- Last Updated on Wednesday, 09 January 2013 13:35
- Published on Wednesday, 09 January 2013 13:35
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A lady from the Midwest inherited this secretary bookcase, which has passed through her family for several generations. It is walnut, with poplar secondary wood. The interior is elaborate, with many cubbyholes and small drawers. The family thinks the finish is original, but the somewhere along the road the back has been replaced with plywood.
This piece dates from the mid-nineteenth century, and reflects the taste of the Victorian Age. The style is good, but I question whether it had a crown, that is, a top piece in the form of a pediment or a cornice.
Most such desks did, and it appears that this one might have lost its crown to accommodate a lower ceiling, especially as the piece seems virtually to touch the ceiling. One can tell by seeing if there are dowel holes in the top, which would indicate that the crown rested in them.
The modern plywood backing is a serious detriment, even if not seen by being covered by the books on the shelves. The value of antiques rests largely on their authenticity, and if this desk is missing the crown, which almost certainly it is, as well as it original back, the value is compromised severely.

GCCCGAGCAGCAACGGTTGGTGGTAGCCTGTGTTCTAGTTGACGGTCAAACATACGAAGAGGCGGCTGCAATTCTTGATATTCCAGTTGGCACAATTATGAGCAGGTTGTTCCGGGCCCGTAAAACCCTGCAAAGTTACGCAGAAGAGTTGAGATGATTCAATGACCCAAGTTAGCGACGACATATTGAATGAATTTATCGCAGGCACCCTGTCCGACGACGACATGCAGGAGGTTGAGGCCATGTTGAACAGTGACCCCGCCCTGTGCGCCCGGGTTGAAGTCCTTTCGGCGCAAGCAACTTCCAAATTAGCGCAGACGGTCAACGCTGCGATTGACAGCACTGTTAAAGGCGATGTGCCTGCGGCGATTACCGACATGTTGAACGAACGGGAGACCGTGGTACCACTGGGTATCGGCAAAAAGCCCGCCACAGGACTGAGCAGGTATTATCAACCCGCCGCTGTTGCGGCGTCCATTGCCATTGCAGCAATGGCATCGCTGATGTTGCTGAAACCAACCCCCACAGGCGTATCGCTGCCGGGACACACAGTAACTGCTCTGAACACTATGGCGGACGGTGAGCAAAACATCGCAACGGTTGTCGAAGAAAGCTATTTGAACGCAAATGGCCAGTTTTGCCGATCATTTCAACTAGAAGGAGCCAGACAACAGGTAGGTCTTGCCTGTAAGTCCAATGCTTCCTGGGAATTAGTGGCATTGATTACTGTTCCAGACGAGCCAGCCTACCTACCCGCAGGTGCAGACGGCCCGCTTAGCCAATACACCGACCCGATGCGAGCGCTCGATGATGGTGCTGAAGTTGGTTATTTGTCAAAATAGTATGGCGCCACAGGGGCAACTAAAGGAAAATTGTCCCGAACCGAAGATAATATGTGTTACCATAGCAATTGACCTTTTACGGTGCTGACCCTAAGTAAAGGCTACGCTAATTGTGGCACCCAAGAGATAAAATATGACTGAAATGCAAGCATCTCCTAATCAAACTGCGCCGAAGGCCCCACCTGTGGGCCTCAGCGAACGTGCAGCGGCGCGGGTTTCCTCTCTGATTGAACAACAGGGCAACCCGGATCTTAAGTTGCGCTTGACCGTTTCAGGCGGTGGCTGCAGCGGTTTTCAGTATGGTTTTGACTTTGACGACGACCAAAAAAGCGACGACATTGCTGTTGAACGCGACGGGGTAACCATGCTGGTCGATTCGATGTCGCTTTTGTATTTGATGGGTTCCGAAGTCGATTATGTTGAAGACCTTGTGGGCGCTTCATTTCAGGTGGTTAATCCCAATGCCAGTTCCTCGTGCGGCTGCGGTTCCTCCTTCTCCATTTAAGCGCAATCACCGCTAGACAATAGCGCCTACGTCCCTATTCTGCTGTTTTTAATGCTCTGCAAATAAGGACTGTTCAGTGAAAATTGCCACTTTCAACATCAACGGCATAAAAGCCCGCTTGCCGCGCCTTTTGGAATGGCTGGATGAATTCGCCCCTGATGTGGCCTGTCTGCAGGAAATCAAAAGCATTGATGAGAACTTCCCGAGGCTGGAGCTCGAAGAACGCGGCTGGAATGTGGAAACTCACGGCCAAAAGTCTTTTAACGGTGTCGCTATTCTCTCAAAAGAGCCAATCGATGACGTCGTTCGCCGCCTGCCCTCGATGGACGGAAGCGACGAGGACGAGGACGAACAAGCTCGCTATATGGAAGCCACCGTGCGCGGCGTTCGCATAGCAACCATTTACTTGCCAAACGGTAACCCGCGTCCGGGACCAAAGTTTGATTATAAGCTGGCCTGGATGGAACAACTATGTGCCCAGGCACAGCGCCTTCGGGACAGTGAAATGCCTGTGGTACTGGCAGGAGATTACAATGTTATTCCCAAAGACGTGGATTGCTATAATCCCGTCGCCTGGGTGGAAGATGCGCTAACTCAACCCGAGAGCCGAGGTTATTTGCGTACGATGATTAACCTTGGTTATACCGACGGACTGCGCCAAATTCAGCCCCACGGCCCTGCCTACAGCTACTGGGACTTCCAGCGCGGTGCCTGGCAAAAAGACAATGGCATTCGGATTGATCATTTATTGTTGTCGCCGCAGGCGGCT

I suggest looking in the attic for the crown, which might be stored there, and further, having a new, correct back made for the piece. Although the latter would not be original, at least it would be in keeping with the style and practice of the period.
Victorian desks are most valuable when they are most elaborate. Popular tastes tend to run against these pieces, and collectors, who do appreciate them, want them as original as possible. With missing crown and the plywood back this example is worth $350. Complete and in perfect condition the value would be three times that amount.